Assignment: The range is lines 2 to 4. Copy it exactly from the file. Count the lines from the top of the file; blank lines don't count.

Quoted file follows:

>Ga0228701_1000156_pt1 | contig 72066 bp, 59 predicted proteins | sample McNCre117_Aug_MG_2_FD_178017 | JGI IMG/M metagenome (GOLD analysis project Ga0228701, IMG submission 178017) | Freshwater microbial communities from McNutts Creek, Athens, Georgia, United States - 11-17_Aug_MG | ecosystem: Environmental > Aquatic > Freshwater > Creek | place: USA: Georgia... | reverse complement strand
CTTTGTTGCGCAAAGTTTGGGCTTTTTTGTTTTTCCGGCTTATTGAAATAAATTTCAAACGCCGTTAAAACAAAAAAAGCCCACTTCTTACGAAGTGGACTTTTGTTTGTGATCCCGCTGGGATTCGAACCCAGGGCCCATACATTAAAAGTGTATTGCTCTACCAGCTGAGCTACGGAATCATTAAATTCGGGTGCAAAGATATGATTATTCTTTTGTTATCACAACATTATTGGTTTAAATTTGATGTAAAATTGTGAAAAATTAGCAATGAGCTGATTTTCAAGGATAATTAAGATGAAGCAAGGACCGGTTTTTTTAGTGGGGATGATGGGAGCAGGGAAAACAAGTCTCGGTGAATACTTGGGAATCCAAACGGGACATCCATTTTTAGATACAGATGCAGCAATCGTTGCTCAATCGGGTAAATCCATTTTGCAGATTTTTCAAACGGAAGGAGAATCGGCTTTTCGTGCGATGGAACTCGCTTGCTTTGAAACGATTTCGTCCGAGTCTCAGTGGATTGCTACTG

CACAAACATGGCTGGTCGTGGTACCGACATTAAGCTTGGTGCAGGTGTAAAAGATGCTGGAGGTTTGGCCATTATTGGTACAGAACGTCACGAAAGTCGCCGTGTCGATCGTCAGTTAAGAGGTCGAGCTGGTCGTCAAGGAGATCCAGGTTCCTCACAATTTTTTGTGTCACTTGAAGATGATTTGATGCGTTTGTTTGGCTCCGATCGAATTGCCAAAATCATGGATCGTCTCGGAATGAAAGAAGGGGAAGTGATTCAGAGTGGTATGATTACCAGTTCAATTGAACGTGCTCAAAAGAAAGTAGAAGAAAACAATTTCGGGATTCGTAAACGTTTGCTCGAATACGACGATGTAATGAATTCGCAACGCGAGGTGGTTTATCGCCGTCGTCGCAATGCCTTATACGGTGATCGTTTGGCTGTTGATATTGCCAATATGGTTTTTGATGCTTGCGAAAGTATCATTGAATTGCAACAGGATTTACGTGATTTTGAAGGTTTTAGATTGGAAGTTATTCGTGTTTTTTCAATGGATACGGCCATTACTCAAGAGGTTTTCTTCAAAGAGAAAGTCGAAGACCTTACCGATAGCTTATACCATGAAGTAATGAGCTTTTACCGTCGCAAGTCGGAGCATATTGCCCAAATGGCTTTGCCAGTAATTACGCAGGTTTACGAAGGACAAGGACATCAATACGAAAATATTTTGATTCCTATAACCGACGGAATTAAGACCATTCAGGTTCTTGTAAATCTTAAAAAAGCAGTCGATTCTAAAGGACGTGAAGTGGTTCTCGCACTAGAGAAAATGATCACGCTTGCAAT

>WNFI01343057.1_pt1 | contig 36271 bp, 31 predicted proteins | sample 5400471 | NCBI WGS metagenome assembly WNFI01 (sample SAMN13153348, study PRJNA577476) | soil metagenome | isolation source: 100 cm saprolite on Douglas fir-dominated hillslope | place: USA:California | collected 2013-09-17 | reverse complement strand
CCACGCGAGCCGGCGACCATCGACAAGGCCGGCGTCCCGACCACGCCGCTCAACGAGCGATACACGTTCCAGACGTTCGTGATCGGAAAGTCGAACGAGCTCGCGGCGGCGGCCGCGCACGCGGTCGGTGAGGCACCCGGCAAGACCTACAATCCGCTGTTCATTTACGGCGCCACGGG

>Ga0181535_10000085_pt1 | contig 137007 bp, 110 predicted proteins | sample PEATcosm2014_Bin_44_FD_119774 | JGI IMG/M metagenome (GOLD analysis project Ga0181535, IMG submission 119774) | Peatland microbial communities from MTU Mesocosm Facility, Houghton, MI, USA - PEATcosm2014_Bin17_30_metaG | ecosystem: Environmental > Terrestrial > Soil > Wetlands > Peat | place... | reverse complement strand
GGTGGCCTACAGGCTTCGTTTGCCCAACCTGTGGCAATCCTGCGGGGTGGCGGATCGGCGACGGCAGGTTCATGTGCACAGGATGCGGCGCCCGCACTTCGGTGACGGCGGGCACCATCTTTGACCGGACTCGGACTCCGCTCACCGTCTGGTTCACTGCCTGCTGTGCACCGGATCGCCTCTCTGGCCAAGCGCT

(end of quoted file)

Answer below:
CTTTGTTGCGCAAAGTTTGGGCTTTTTTGTTTTTCCGGCTTATTGAAATAAATTTCAAACGCCGTTAAAACAAAAAAAGCCCACTTCTTACGAAGTGGACTTTTGTTTGTGATCCCGCTGGGATTCGAACCCAGGGCCCATACATTAAAAGTGTATTGCTCTACCAGCTGAGCTACGGAATCATTAAATTCGGGTGCAAAGATATGATTATTCTTTTGTTATCACAACATTATTGGTTTAAATTTGATGTAAAATTGTGAAAAATTAGCAATGAGCTGATTTTCAAGGATAATTAAGATGAAGCAAGGACCGGTTTTTTTAGTGGGGATGATGGGAGCAGGGAAAACAAGTCTCGGTGAATACTTGGGAATCCAAACGGGACATCCATTTTTAGATACAGATGCAGCAATCGTTGCTCAATCGGGTAAATCCATTTTGCAGATTTTTCAAACGGAAGGAGAATCGGCTTTTCGTGCGATGGAACTCGCTTGCTTTGAAACGATTTCGTCCGAGTCTCAGTGGATTGCTACTG

CACAAACATGGCTGGTCGTGGTACCGACATTAAGCTTGGTGCAGGTGTAAAAGATGCTGGAGGTTTGGCCATTATTGGTACAGAACGTCACGAAAGTCGCCGTGTCGATCGTCAGTTAAGAGGTCGAGCTGGTCGTCAAGGAGATCCAGGTTCCTCACAATTTTTTGTGTCACTTGAAGATGATTTGATGCGTTTGTTTGGCTCCGATCGAATTGCCAAAATCATGGATCGTCTCGGAATGAAAGAAGGGGAAGTGATTCAGAGTGGTATGATTACCAGTTCAATTGAACGTGCTCAAAAGAAAGTAGAAGAAAACAATTTCGGGATTCGTAAACGTTTGCTCGAATACGACGATGTAATGAATTCGCAACGCGAGGTGGTTTATCGCCGTCGTCGCAATGCCTTATACGGTGATCGTTTGGCTGTTGATATTGCCAATATGGTTTTTGATGCTTGCGAAAGTATCATTGAATTGCAACAGGATTTACGTGATTTTGAAGGTTTTAGATTGGAAGTTATTCGTGTTTTTTCAATGGATACGGCCATTACTCAAGAGGTTTTCTTCAAAGAGAAAGTCGAAGACCTTACCGATAGCTTATACCATGAAGTAATGAGCTTTTACCGTCGCAAGTCGGAGCATATTGCCCAAATGGCTTTGCCAGTAATTACGCAGGTTTACGAAGGACAAGGACATCAATACGAAAATATTTTGATTCCTATAACCGACGGAATTAAGACCATTCAGGTTCTTGTAAATCTTAAAAAAGCAGTCGATTCTAAAGGACGTGAAGTGGTTCTCGCACTAGAGAAAATGATCACGCTTGCAAT

>WNFI01343057.1_pt1 | contig 36271 bp, 31 predicted proteins | sample 5400471 | NCBI WGS metagenome assembly WNFI01 (sample SAMN13153348, study PRJNA577476) | soil metagenome | isolation source: 100 cm saprolite on Douglas fir-dominated hillslope | place: USA:California | collected 2013-09-17 | reverse complement strand